Is India's Aam Admi Party no place for intellectuals?
Vaclav Havel, the Czech Republic's first president after the Velvet Revolution against communist rule, once said that politics needs more intellectuals.
"I hear objections," Havel, a former dissident playwright wrote. "Politicians must be elected; people vote for those who think the way they do."
But, he argued eloquently, a politician "should also seek to win people over to his own ideas, even when unpopular." Politics must "entail convincing voters that the politician recognises or comprehends some things better than they do, and that it is for this reason that they should vote for him".
I don't know whether Arvind Kejriwal, leader of India's anti-corruption Aam Admi Party (AAP), would agree with Mr Havel. But many believe that Monday's midnight expulsion of four senior members of the party, including founder members Yogendra Yadav and Prashant Bhushan, marks the retreat of "intellectual politics" and dissent in a party which rode to power in the capital, Delhi, promising an invigorating narrative of corruption-free, democratic politics.
Mr Yadav is a leading psephologist and political scientist, while Mr Bhushan is a well-respected lawyer. Anand Kumar, another senior member who was also expelled, is a sociologist. They believe that a cult of personality has grown around Mr Kejriwal, and according to Mr Bhushan, the "dreams of a movement have been shattered by a small coterie and a dictator".
Arun Kumar, a Delhi-based economist and a party supporter, regrets that the "intellectual climate and democratic culture on which the party was founded is gradually diminishing. It seems real intellectuals are posing insecurity to Arvind Kejriwal".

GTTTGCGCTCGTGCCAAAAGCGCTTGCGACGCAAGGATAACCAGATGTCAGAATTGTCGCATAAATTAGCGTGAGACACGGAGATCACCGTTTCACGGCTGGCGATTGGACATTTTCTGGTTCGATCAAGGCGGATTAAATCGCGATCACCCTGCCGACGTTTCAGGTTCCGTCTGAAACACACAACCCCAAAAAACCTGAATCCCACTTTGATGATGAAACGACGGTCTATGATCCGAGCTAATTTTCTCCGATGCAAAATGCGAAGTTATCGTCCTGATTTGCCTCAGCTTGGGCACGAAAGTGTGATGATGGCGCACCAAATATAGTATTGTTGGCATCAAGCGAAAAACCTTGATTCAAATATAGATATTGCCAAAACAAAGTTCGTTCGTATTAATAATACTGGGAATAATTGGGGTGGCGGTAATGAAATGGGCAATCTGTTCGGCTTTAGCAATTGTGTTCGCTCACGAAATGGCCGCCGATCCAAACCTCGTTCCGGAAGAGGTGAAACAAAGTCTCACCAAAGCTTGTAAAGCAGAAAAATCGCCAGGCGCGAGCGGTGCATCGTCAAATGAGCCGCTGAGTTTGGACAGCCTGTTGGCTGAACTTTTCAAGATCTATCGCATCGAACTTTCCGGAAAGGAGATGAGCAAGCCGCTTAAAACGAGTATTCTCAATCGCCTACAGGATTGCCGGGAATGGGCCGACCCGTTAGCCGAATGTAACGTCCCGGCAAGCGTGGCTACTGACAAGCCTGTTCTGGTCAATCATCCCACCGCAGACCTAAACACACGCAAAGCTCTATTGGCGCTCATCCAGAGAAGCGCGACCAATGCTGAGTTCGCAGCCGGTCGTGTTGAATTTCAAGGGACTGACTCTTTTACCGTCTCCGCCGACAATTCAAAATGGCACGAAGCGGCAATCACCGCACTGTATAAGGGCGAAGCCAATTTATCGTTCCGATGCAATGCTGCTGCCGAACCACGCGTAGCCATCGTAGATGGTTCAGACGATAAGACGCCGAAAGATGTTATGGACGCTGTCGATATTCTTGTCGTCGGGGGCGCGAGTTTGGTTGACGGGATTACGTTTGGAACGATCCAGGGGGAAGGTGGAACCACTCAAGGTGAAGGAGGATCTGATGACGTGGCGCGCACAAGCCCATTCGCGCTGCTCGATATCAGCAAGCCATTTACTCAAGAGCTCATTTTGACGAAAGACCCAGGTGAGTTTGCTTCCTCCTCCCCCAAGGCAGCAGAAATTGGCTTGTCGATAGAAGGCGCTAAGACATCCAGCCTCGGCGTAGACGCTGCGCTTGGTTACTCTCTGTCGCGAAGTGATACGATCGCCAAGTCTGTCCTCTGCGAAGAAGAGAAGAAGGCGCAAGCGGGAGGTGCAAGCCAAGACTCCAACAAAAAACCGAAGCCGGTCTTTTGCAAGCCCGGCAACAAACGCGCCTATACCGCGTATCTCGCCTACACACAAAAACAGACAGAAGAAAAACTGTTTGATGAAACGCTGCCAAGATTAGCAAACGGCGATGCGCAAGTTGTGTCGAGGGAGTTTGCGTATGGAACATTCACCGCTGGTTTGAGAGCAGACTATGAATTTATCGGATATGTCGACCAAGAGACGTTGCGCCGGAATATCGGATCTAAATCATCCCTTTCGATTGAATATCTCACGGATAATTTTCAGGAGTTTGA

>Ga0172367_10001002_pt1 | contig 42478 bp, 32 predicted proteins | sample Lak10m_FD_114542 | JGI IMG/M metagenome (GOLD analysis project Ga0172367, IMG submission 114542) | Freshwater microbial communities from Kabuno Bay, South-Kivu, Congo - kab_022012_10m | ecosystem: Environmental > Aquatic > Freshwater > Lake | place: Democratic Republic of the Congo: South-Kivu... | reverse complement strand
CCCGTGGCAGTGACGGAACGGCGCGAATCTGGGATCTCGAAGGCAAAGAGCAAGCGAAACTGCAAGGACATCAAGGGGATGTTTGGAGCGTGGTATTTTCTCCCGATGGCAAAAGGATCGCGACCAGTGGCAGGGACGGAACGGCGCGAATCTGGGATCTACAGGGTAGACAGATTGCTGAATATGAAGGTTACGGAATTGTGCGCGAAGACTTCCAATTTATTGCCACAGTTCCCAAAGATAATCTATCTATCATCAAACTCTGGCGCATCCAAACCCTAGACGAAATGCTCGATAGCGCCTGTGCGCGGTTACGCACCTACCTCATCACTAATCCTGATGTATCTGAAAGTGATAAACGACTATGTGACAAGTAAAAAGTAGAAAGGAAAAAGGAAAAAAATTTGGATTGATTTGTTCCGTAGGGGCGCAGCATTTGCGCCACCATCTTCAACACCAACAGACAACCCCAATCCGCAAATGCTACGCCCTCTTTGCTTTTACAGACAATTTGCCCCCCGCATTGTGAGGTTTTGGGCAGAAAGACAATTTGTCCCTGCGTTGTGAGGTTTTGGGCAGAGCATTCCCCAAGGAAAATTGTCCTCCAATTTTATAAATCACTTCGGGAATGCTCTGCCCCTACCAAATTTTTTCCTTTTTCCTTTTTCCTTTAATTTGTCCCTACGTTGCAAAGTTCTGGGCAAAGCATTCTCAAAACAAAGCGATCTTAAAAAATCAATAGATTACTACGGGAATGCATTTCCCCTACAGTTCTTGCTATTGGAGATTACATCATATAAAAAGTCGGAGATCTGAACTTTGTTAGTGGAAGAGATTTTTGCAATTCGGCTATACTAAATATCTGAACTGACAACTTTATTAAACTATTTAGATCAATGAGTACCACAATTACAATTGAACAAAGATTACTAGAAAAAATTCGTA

On the other hand, analysts like Ajaz Ashraf believe that the rebellion in the AAP also arose from "intellectual hubris and a sense of entitlement arising from class superiority" of the rebels. It isn't a coincidence, he says, that three of the national quartet of rebels were academicians.
The jury is out on whether intellectuals make for good politicians. Gary Gutting, a professor of philosophy at the University of Notre Dame in the US, has written that "good politicians need not be intellectuals, but they should have intellectual lives".
India has a long history of intellectuals as top notch politicians: Jawaharlal Nehru, Subhas Chandra Bose, Ram Manohar Lohia, C Rajagopalachari, Abul Kalam Azad. But, as sociologist Shiv Visvanathan says, India - and its politics - has been "de-intellectualised" over the years. "We have experts and we have policy makers. But apart from one exception - political psychologist Ashis Nandy - we don't have any public intellectuals. There is no real intellectual dissent in India any longer." Politics, he says, has been further debased by elected politicians with criminal records.
What has happened with the AAP, Shiv Visvanathan says, is the "banalisation of politics". A party which promised to accommodate a diversity of opinion had to get rid of some of its star dissenters.
That is what many here see as the real tragedy.